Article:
Forty of the country’s leading psychologists have written to the government urging them to offer compassion training and therapy to pupils and teachers as part of the education “catch-up” plan (see full letter below).
The letter states that there are “innumerable mental challenges to be navigated if we are to bring children and teachers back into a school environment and ensure that their education has not and will not suffer because of Covid.”
Compassion in Politics has made a formal submission to Women and Equalities Committee inquiry into a "Gender Sensitive Parliament."
The inquiry has been launched to assess progress towards creating a more inclusive environment in parliament for non-male politicians.
Three in five people (58%) would like international agreements on climate change to become legally enforceable according to polling released today.
Compassion in Politics has made a formal submission to the Committee on Standards' inquiry into the MPs Code of Conduct. The Code of Conduct sets out the behavioural expectations of MPs in terms of how they treat one another, their staff, and their constituents.
The public overwhelmingly support interventions to reduce the number and influence of anonymous social media accounts according to polling released today.
In a survey conducted by Opinium with Compassion in Politics, 4 in 5 social media users (81%) say that they would be willing to provide a piece of personal identification to a social media platform in order to receive a “verified” account.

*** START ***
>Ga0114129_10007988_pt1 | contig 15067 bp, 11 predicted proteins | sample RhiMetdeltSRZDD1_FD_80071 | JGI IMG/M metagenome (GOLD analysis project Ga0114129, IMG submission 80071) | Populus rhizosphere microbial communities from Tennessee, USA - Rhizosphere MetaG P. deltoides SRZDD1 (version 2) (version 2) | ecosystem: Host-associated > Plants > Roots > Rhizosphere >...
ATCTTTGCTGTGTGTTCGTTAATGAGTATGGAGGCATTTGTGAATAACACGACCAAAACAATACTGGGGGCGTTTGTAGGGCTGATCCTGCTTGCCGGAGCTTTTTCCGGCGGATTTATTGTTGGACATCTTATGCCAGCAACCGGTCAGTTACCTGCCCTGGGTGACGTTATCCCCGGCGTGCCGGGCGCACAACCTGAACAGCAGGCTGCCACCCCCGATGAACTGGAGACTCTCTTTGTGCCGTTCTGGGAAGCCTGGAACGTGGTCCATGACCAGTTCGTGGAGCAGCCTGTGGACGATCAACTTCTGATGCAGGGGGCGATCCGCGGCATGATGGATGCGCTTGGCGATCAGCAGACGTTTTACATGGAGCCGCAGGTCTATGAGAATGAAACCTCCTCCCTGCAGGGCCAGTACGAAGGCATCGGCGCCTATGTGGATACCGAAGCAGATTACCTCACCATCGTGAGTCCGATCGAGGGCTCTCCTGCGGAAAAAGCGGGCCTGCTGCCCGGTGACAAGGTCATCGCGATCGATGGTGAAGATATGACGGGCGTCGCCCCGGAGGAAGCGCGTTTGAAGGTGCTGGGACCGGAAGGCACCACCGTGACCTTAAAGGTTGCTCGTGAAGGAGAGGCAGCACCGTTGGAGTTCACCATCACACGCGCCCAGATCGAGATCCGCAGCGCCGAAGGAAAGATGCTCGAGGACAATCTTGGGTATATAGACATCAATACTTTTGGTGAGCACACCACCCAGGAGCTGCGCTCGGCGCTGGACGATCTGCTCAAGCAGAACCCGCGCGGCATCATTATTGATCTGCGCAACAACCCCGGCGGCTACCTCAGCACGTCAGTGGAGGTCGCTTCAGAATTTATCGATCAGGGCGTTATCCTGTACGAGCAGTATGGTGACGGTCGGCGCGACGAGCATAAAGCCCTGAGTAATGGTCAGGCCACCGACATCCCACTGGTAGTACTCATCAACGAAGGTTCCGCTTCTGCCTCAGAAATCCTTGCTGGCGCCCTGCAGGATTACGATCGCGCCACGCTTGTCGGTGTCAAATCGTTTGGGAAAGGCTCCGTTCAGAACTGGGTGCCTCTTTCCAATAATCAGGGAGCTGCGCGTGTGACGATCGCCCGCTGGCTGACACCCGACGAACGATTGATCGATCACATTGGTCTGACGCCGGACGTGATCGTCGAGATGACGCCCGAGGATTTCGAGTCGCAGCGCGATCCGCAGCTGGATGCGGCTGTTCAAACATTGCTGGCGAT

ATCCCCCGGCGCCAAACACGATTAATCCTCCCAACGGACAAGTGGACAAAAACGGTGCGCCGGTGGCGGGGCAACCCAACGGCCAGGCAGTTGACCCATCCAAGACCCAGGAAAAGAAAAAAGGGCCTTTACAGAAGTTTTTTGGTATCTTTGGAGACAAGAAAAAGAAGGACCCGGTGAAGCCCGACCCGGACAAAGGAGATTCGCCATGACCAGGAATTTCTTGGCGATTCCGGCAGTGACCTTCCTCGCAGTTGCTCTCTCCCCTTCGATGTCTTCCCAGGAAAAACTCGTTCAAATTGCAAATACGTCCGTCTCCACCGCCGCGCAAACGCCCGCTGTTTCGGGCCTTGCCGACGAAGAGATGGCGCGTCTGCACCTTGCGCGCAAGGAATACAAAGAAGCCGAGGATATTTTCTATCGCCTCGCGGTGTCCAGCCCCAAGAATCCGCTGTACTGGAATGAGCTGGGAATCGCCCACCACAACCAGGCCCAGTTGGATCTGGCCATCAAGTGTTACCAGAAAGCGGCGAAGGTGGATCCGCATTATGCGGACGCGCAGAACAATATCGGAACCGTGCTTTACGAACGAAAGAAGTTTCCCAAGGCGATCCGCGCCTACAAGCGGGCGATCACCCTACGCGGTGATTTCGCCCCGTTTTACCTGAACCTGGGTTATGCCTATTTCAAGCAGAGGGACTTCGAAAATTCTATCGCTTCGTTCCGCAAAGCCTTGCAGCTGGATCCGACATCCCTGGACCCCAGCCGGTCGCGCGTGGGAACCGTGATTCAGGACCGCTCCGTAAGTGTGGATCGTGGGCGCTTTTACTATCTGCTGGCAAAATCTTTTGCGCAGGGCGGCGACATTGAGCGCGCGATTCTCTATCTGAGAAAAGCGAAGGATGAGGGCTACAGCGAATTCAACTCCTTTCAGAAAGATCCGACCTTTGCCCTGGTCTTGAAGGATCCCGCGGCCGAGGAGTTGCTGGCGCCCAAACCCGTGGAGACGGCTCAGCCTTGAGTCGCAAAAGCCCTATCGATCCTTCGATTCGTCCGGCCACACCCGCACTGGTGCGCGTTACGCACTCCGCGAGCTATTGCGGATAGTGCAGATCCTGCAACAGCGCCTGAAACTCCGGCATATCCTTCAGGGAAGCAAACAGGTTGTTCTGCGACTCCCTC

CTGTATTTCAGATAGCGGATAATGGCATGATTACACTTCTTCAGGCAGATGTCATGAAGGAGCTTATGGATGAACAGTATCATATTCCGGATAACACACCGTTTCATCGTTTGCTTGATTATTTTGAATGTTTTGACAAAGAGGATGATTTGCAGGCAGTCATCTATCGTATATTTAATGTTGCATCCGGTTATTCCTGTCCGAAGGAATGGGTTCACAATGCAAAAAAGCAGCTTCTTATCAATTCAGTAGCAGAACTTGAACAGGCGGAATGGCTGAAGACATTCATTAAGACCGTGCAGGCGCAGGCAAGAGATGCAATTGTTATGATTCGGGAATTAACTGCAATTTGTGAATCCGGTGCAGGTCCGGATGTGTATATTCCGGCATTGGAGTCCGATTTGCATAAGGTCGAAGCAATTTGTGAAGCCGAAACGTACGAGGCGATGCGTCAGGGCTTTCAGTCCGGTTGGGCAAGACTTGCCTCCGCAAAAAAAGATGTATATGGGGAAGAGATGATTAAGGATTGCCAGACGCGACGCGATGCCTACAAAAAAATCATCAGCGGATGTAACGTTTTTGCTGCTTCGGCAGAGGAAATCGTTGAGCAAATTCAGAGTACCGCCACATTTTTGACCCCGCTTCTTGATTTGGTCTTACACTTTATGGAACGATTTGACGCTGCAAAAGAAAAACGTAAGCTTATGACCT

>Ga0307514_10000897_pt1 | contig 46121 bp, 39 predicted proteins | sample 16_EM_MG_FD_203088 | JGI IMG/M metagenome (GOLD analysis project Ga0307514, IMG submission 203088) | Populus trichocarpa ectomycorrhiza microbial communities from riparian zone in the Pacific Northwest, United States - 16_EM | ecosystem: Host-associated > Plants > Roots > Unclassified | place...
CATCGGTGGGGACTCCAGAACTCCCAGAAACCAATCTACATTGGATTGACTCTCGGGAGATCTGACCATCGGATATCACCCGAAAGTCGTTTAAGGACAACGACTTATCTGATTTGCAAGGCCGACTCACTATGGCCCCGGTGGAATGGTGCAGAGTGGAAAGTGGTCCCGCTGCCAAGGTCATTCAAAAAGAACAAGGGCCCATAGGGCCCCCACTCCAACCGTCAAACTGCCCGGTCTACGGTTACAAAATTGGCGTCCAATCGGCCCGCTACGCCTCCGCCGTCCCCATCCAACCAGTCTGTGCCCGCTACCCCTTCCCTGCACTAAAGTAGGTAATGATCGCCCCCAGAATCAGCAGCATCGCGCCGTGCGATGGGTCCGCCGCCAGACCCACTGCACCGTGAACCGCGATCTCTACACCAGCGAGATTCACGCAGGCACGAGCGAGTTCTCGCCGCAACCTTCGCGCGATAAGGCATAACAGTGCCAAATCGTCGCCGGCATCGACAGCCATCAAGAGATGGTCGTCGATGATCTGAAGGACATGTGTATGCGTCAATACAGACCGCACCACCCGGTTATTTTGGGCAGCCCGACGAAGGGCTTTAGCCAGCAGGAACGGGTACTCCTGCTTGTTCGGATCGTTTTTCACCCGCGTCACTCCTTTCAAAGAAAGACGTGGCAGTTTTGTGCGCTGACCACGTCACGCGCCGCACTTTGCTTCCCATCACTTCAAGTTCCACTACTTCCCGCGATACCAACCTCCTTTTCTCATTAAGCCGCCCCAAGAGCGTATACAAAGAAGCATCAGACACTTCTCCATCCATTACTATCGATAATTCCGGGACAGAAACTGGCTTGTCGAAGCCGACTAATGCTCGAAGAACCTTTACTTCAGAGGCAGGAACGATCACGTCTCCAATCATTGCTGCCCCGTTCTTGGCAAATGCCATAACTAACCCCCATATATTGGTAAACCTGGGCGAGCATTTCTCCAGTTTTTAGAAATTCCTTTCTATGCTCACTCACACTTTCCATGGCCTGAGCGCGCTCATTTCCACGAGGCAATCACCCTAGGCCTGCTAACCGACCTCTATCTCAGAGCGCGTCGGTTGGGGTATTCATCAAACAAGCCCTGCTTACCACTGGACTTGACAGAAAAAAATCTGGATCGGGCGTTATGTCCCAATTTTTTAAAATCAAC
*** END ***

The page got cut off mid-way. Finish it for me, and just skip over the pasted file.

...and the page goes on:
Creating “verified” users with the option to filter out all “non-verified” users from their social media news streams is seen as one of the most effective options for curtailing the reach of anonymous accounts. According to the survey, 3 in 4 (72%) people would choose to remove all unverified user-content from their feed if that option was available.
On 3rd February 2021 the All-Party Groups for Compassionate Politics and Digital Regulation and Responsibility co-hosted a parliamentary on online abuse - why we need to address it and how that can be done using the upcoming government's Online Harms Bill.
The event was Chaired by Debbie Abrahams MP - Co-Chair of the APPG for Compassionate Politics and MP for Oldham East and Saddleworth - and closed by Jeremy Wright MP, Chair of the APPG for Digital Regulation and Responsibility. Panelists were:
- Seyi Akiwowo, Director of Glitch
- Joe Mulhall, Senior Researcher at HOPE not hate
- Siobhan Baillie, MP for Stroud
- Rosie Duffield, MP for Canterbury.
You can watch clips of each of the speakers and the full session below.